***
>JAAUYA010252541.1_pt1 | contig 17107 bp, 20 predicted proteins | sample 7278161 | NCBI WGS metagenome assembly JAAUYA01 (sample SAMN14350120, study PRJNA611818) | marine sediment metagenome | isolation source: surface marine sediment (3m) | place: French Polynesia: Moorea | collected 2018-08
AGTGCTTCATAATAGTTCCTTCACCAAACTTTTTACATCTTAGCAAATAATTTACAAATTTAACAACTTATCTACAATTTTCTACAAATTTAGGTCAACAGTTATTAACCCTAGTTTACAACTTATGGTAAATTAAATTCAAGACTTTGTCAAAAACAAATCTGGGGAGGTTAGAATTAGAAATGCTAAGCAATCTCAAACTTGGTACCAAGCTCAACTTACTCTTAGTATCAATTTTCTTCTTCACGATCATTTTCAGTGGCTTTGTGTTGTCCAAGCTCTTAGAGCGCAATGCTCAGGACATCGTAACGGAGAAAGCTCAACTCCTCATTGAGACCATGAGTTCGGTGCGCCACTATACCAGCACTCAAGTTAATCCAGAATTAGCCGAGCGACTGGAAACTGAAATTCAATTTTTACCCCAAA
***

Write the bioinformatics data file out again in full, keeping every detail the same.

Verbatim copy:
>JAAUYA010252541.1_pt1 | contig 17107 bp, 20 predicted proteins | sample 7278161 | NCBI WGS metagenome assembly JAAUYA01 (sample SAMN14350120, study PRJNA611818) | marine sediment metagenome | isolation source: surface marine sediment (3m) | place: French Polynesia: Moorea | collected 2018-08
AGTGCTTCATAATAGTTCCTTCACCAAACTTTTTACATCTTAGCAAATAATTTACAAATTTAACAACTTATCTACAATTTTCTACAAATTTAGGTCAACAGTTATTAACCCTAGTTTACAACTTATGGTAAATTAAATTCAAGACTTTGTCAAAAACAAATCTGGGGAGGTTAGAATTAGAAATGCTAAGCAATCTCAAACTTGGTACCAAGCTCAACTTACTCTTAGTATCAATTTTCTTCTTCACGATCATTTTCAGTGGCTTTGTGTTGTCCAAGCTCTTAGAGCGCAATGCTCAGGACATCGTAACGGAGAAAGCTCAACTCCTCATTGAGACCATGAGTTCGGTGCGCCACTATACCAGCACTCAAGTTAATCCAGAATTAGCCGAGCGACTGGAAACTGAAATTCAATTTTTACCCCAAA